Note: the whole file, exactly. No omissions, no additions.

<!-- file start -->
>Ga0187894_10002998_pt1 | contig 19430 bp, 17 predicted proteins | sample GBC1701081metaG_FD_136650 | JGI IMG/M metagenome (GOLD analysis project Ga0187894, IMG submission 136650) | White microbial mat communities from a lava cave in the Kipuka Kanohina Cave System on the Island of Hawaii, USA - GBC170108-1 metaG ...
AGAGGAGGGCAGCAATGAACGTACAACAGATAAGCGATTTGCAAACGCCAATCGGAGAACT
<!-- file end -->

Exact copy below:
>Ga0187894_10002998_pt1 | contig 19430 bp, 17 predicted proteins | sample GBC1701081metaG_FD_136650 | JGI IMG/M metagenome (GOLD analysis project Ga0187894, IMG submission 136650) | White microbial mat communities from a lava cave in the Kipuka Kanohina Cave System on the Island of Hawaii, USA - GBC170108-1 metaG ...
AGAGGAGGGCAGCAATGAACGTACAACAGATAAGCGATTTGCAAACGCCAATCGGAGAACT